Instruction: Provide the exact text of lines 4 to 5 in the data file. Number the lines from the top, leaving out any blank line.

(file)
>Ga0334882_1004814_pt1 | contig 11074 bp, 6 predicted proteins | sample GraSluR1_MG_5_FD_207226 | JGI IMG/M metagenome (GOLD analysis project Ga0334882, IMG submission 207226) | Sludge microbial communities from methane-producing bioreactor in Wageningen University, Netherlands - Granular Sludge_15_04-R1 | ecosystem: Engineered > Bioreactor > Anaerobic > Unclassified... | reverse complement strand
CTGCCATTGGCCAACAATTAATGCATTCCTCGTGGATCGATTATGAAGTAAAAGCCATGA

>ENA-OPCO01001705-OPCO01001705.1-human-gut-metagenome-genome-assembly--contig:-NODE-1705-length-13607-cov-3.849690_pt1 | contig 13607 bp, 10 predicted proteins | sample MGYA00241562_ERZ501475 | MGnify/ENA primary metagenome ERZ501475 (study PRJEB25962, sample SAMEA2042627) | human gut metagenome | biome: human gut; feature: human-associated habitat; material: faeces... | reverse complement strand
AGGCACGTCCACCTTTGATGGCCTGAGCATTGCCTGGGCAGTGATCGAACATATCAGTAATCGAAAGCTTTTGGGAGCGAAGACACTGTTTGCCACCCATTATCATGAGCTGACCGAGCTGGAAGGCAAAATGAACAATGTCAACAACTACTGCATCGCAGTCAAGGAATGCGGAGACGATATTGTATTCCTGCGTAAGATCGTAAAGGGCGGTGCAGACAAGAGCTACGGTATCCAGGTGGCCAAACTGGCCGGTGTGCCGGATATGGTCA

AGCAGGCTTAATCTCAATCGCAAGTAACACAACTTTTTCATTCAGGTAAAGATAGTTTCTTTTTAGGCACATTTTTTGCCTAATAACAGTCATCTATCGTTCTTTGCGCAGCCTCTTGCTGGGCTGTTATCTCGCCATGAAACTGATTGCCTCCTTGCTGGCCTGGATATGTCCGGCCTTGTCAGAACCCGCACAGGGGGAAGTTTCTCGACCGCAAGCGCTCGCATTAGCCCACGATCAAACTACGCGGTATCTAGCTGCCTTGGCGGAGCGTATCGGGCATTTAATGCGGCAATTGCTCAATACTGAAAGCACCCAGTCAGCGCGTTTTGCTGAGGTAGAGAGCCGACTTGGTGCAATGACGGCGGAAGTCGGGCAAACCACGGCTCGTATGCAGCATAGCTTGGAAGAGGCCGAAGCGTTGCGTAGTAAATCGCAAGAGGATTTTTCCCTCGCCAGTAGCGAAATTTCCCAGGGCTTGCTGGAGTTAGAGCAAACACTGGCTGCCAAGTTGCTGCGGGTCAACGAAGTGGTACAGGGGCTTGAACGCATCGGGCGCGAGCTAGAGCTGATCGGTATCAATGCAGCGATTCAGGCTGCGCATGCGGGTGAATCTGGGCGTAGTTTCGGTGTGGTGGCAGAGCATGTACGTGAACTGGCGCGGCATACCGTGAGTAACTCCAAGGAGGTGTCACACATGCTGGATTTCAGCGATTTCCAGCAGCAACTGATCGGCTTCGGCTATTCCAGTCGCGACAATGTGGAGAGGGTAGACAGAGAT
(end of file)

AGGCACGTCCACCTTTGATGGCCTGAGCATTGCCTGGGCAGTGATCGAACATATCAGTAATCGAAAGCTTTTGGGAGCGAAGACACTGTTTGCCACCCATTATCATGAGCTGACCGAGCTGGAAGGCAAAATGAACAATGTCAACAACTACTGCATCGCAGTCAAGGAATGCGGAGACGATATTGTATTCCTGCGTAAGATCGTAAAGGGCGGTGCAGACAAGAGCTACGGTATCCAGGTGGCCAAACTGGCCGGTGTGCCGGATATGGTCA

AGCAGGCTTAATCTCAATCGCAAGTAACACAACTTTTTCATTCAGGTAAAGATAGTTTCTTTTTAGGCACATTTTTTGCCTAATAACAGTCATCTATCGTTCTTTGCGCAGCCTCTTGCTGGGCTGTTATCTCGCCATGAAACTGATTGCCTCCTTGCTGGCCTGGATATGTCCGGCCTTGTCAGAACCCGCACAGGGGGAAGTTTCTCGACCGCAAGCGCTCGCATTAGCCCACGATCAAACTACGCGGTATCTAGCTGCCTTGGCGGAGCGTATCGGGCATTTAATGCGGCAATTGCTCAATACTGAAAGCACCCAGTCAGCGCGTTTTGCTGAGGTAGAGAGCCGACTTGGTGCAATGACGGCGGAAGTCGGGCAAACCACGGCTCGTATGCAGCATAGCTTGGAAGAGGCCGAAGCGTTGCGTAGTAAATCGCAAGAGGATTTTTCCCTCGCCAGTAGCGAAATTTCCCAGGGCTTGCTGGAGTTAGAGCAAACACTGGCTGCCAAGTTGCTGCGGGTCAACGAAGTGGTACAGGGGCTTGAACGCATCGGGCGCGAGCTAGAGCTGATCGGTATCAATGCAGCGATTCAGGCTGCGCATGCGGGTGAATCTGGGCGTAGTTTCGGTGTGGTGGCAGAGCATGTACGTGAACTGGCGCGGCATACCGTGAGTAACTCCAAGGAGGTGTCACACATGCTGGATTTCAGCGATTTCCAGCAGCAACTGATCGGCTTCGGCTATTCCAGTCGCGACAATGTGGAGAGGGTAGACAGAGAT